SOLD! for $4,864.00.
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- Low Estimate: $3,000.00
- High Estimate: $3,400.00
- Realized: $4,864.00
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Edwin D. White (American, 1817-1877) oil on canvas painting titled "Sam," depicting an African American man, seated on wooden steps leading to a door, with a broom and tattered coat behind him and a pottery water pitcher standing to his side. He wears a top hat, brown overcoat and scarf, and sits with his folded hands resting on his bent knee. Behind him is a wall with peeling paint and the corner of a window. Signed left center "Edwin White" and dated 1860; old script note en verso states the title of the painting and artist with additional note "New York University." Later giltwood frame with husk, leaf and berry moldings. Sight – 11"H x 9 1/2"W. Frame – 16"H x 14"W. Note: This comparatively intimate portrait was done by White, a renowned painter of large format historical subjects, on the eve of the Civil War shortly after he returned to New York from several years in Europe. White had studied in Dusseldorf with Karl Friedrich Lessing and in Paris with Francois Edouard Picot, and was already admired for his paintings "The Signing of the Mayflower Compact," "Pocahontas Informing John Smith of the Conspiracy of the Indians" and "Washington Resigning his Commission." Born in Massachusetts, White had begun painting at the age of 12 and studied with portraitist Philip Hewins and with John Rubens Smith at the National Academy of Design. By 1860, health problems had forced him to return to the U.S., where he set up a studio at New York University. This portrait of a man, imbued with a countenance of dignity despite his shabby surroundings, may have been intended to bolster support for the Union cause. Not long its completion, he began work on another, larger scale painting that would become his most famous depiction of that turbulent time: "Major Anderson Raising the Flag on the Morning of His Taking Possession of Fort Sumter, Dec. 27, 1860". White went on to teach at the National Academy of Design and returned to Europe and visited the Middle East in the 1870s; he died in 1877 in New York after a long bout with poor health, and said by a friend to have been crushed by criticism of his paintings exhibited at the Academy in 1876. (Sources: The Johnson Collection; The Archives of Maryland Biographical Series).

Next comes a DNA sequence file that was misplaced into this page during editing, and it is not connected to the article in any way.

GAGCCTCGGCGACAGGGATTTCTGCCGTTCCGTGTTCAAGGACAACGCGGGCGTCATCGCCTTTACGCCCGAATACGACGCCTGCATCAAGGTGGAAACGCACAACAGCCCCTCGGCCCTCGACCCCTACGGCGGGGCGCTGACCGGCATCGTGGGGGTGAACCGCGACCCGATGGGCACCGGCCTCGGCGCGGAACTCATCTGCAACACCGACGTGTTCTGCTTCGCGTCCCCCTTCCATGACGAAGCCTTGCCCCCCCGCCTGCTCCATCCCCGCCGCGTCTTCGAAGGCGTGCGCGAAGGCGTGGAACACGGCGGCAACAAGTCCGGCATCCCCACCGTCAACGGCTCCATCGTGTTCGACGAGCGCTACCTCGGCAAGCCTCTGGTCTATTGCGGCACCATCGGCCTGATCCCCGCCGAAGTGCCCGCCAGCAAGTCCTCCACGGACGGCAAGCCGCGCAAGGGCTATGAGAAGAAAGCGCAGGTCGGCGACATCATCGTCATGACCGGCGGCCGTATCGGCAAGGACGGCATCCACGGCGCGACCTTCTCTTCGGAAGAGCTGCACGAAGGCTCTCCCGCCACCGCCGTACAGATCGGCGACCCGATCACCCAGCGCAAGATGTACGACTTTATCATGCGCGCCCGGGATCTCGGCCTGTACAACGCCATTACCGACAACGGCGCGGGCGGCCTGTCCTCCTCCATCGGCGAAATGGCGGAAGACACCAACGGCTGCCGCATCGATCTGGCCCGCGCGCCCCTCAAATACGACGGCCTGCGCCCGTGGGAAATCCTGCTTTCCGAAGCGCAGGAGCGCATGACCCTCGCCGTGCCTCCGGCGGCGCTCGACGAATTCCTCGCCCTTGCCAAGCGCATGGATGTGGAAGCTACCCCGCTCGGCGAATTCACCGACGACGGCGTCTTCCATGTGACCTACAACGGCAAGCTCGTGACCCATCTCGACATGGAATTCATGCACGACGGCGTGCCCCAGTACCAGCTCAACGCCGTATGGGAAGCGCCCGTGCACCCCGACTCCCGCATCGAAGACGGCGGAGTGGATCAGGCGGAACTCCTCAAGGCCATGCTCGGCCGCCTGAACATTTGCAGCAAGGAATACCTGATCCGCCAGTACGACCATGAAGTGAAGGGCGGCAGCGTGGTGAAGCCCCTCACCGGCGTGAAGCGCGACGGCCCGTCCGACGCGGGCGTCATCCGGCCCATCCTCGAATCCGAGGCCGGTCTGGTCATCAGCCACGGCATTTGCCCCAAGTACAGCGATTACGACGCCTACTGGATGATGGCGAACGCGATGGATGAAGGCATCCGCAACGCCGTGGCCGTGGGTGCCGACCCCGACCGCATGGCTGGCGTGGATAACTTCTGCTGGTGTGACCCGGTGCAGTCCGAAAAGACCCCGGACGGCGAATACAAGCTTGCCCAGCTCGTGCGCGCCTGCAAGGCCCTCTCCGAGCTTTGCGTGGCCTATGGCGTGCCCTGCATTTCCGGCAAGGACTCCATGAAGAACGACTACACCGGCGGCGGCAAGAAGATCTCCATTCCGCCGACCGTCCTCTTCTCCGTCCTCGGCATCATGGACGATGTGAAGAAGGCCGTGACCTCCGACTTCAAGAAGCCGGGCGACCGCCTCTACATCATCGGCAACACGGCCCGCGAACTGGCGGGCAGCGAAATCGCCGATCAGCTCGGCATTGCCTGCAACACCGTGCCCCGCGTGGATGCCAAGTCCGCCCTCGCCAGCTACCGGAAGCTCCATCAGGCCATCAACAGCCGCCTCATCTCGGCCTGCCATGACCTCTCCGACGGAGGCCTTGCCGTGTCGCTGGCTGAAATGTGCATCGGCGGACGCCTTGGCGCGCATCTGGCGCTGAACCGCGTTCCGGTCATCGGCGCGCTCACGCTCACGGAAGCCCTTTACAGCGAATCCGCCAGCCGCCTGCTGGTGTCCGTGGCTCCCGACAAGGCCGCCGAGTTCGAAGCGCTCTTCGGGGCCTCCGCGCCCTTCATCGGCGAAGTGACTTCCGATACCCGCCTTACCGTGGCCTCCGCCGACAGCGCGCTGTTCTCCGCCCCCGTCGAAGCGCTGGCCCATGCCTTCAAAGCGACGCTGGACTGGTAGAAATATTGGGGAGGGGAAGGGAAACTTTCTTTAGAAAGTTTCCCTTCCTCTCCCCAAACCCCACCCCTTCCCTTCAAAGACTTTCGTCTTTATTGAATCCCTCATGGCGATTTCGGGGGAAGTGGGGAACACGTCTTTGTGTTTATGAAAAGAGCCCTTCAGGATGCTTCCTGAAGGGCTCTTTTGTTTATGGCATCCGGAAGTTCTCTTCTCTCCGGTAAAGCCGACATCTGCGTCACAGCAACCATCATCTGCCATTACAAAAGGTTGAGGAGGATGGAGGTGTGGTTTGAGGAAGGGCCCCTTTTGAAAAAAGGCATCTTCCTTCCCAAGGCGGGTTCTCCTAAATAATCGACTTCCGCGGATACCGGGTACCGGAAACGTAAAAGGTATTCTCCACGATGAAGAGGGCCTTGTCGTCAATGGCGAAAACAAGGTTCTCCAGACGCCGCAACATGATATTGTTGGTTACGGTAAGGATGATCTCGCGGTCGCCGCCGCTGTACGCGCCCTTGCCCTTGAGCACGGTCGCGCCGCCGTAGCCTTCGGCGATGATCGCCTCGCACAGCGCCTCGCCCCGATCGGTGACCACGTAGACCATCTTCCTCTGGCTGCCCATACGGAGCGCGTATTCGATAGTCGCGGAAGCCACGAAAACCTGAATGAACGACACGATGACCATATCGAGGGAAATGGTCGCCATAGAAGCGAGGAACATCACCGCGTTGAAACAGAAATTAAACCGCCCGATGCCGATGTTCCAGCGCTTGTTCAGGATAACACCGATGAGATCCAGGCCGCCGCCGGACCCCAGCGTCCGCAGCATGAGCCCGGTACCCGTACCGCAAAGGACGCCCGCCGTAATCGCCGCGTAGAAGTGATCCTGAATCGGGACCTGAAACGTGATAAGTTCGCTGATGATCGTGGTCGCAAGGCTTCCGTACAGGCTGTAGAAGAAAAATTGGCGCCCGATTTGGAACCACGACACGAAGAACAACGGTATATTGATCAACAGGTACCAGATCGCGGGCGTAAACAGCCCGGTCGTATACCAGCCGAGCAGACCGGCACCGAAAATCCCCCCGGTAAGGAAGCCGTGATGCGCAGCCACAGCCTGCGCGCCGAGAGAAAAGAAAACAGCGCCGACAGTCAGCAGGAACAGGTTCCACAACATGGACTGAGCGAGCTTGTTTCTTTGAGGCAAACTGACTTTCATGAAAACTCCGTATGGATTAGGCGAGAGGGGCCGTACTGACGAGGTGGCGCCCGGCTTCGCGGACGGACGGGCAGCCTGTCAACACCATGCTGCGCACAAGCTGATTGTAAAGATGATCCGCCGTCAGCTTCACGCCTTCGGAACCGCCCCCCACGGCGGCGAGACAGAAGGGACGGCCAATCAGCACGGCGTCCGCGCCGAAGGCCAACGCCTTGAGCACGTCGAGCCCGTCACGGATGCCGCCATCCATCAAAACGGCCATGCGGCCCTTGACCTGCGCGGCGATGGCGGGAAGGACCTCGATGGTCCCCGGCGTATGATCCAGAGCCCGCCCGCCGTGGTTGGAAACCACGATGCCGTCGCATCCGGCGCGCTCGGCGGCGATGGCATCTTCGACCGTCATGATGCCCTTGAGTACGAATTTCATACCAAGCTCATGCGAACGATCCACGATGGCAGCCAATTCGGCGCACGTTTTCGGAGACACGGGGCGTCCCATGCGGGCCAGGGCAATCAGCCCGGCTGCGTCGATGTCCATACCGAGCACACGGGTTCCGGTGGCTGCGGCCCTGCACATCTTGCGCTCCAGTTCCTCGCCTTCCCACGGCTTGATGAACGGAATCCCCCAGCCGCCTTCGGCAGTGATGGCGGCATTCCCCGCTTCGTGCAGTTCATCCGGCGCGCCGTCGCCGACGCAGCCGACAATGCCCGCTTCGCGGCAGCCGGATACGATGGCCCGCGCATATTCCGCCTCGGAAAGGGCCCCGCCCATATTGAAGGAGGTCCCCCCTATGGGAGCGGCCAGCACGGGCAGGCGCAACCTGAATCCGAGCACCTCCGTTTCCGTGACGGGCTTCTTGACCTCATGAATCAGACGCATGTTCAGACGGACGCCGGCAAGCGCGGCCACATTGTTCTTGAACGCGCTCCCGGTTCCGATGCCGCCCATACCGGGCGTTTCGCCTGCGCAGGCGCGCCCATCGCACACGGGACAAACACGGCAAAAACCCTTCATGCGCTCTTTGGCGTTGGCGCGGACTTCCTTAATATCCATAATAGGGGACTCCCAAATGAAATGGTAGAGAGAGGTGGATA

PROVENANCE: The estate of Judge John Nixon, Nashville, Tennessee.
CONDITION: Painting has had professional restoration to stabilize widespread drying crackle, although some craquelure remains; several small scattered spots of inpainting fluoresce under UV light to both background and subject. 1/16" flake to subject's sleeve. Painting has been lined.